Cold weather affects skin whether you work inside or outside

Construction workers bundled up in the cold
Construction workers bundled up in the cold

By Susan-Elizabeth Littlefield - bio | email

COLUMBIA, SC (WIS) - The Midlands are seeing the kind of weather where you just want to stay inside. Whether you work inside or outside, the weather is very rough on exposed skin.

It's easy to feel sorry for the people who have to work outside in the blustery cold. "I just deal with it," said Franklin Lindler. "Over the years, you build a tolerance up. It's cold, but you learn to dress in layers."

Lindler and his crew are no doubt tough, but that doesn't mean they're not in need of a little skin care. "Everyone needs to moisturize, including men," said Columbia Dermatologist Dina Grice.

That means using lotions every day that are fragrance-free and not alcohol-based. And its also about timing, according to Grice. "People tend to moisturize at the wrong time," she said. "The best time to moisturize is after a shower when your skin is damp. Not dripping wet, but moist."

Grice says even if you work inside, artificial heat can do a number on your skin. She suggests everyone moisturize. And don't forget those lips. She says old fashioned petroleum based products work just fine.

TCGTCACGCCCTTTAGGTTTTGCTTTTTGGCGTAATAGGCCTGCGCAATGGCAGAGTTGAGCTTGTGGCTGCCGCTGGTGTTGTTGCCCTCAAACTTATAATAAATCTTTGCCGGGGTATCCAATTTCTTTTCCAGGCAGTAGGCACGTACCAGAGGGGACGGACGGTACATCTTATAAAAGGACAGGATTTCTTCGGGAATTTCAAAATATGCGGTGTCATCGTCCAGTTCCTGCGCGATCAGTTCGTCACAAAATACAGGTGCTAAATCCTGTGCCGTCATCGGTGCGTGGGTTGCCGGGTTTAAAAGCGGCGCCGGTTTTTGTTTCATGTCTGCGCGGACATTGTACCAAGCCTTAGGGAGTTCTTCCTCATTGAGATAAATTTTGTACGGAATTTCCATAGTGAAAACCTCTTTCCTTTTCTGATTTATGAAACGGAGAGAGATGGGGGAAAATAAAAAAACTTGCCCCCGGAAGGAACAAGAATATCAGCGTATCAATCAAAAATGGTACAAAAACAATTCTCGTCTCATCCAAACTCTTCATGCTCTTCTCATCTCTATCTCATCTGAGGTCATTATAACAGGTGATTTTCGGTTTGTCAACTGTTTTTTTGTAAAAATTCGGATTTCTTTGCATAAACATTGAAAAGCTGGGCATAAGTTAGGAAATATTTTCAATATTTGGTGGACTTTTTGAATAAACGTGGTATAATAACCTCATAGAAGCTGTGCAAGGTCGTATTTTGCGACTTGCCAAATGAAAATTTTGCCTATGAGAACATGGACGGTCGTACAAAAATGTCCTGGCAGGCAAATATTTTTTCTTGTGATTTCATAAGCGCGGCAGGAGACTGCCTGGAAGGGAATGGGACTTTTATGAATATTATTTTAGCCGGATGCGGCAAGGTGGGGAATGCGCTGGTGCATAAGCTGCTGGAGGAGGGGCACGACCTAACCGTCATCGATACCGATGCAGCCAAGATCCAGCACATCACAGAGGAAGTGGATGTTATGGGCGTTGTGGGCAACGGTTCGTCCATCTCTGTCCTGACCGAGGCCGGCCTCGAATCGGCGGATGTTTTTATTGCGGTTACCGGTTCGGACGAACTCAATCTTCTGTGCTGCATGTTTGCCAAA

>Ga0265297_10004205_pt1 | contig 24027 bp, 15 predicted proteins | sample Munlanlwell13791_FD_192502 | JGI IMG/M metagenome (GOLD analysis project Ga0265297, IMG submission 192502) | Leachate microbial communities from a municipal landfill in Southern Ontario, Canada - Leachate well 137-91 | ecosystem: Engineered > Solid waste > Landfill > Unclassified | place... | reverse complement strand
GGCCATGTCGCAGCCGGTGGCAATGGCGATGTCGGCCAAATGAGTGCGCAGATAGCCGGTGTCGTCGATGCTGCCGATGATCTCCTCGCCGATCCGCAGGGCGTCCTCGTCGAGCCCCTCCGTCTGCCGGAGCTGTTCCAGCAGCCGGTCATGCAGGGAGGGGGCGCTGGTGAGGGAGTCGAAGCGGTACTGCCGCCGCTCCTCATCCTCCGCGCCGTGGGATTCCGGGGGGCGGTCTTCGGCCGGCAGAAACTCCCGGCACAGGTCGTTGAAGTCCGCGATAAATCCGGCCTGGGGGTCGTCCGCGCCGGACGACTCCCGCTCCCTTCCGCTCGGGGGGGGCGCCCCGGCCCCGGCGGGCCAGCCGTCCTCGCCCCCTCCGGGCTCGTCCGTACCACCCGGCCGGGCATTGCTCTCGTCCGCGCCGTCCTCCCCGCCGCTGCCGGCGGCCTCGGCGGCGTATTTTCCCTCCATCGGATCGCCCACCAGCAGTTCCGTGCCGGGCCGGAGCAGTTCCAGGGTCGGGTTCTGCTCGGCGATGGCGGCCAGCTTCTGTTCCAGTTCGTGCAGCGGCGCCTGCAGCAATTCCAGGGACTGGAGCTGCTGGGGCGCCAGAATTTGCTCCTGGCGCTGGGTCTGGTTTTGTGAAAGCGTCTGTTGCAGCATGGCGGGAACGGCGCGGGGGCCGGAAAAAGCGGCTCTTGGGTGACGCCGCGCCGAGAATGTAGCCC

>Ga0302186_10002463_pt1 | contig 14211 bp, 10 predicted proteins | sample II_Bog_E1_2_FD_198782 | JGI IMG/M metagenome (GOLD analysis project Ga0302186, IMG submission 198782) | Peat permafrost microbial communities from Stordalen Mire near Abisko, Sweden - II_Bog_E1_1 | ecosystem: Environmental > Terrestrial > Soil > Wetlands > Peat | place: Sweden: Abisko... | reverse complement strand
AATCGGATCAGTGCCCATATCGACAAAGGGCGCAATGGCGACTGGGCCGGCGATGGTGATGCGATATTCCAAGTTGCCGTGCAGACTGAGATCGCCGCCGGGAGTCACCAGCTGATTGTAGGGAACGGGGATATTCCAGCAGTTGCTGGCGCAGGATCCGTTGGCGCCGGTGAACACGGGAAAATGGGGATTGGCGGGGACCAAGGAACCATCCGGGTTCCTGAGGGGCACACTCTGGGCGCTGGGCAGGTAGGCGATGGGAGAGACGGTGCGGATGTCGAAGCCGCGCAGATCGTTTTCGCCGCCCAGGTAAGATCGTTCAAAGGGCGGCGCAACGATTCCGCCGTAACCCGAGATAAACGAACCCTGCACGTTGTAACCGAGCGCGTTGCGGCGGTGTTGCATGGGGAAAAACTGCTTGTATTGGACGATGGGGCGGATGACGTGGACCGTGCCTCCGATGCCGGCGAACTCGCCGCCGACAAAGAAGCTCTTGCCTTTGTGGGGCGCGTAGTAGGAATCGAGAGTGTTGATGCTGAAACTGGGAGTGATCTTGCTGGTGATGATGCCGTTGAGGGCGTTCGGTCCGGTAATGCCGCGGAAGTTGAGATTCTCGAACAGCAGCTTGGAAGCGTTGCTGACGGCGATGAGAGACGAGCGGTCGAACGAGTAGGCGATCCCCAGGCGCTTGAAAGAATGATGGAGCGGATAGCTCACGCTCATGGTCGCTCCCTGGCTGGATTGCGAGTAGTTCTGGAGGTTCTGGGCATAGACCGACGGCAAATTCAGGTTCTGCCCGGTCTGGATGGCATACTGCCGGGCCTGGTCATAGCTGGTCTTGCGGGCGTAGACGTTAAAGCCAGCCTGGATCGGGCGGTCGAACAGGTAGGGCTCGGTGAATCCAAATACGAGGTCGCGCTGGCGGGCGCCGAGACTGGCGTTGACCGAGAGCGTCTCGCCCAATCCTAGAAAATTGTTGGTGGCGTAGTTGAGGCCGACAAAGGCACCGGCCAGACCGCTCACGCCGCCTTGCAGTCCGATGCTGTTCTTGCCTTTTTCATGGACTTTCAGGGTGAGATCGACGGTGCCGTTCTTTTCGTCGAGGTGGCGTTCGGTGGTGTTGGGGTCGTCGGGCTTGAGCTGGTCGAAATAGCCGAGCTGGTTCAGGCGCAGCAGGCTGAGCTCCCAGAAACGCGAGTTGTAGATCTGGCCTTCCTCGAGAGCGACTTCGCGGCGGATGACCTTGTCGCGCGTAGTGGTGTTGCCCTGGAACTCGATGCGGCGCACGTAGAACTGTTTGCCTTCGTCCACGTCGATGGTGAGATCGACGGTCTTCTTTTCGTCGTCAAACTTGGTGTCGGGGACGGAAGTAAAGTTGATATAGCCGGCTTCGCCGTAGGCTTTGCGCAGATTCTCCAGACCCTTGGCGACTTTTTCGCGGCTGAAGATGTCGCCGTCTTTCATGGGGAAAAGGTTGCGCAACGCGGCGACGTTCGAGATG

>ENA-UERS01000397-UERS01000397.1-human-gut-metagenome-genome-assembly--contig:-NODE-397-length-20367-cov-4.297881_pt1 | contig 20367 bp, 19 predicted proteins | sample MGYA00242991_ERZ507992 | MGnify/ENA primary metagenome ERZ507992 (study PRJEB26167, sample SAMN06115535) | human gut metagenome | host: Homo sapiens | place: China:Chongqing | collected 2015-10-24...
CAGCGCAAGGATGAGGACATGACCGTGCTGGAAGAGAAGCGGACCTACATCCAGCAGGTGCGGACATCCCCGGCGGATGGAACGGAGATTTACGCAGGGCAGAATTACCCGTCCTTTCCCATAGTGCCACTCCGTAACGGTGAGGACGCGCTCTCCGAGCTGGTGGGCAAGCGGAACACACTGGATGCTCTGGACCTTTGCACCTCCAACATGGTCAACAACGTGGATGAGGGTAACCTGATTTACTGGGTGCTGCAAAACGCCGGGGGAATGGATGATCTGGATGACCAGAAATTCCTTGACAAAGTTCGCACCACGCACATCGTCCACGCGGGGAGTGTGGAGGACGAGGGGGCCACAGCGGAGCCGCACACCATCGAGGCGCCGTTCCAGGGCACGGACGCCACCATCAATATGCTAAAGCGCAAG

That lotion we mentioned needs to be fragrance-free, which is not to be confused with unscented. Dr. Grice says that's scented lotion with chemicals in it to hide the smell.

Pernel Zeno's office is outside and he has to work with water all day long, but the New York native is not complaining. "Right now [in New York] it's I want to say negative eight, my brother said," said Zeno. "That's worse than this."

So Zeno and his co-workers at Constan Carwash are plowing through and suiting up. "I have two pairs of rubber gloves on, then a pair of cotton gloves and another pair of cotton gloves," said Zeno.

Workers have to set the cleaner they use on windshields in warm water so it doesn't freeze over. The towels they use to dry cars lie under big heaters when not in use.

"I dress in layers," said Zeno. "As you can see, I got about five layers on right now."

While layering up is effective, Grice says there is a less bulky option. "Technology in fiber is such now that you can achieve warmth through thin layers of clothing," she said.

Grice says to find those thin fabrics with thick protection, head to a store that sells camping and fishing supplies -- and don't forget a hat. "At least 30 percent of our body heat is lost through our heads, so hats are important," said Grice.

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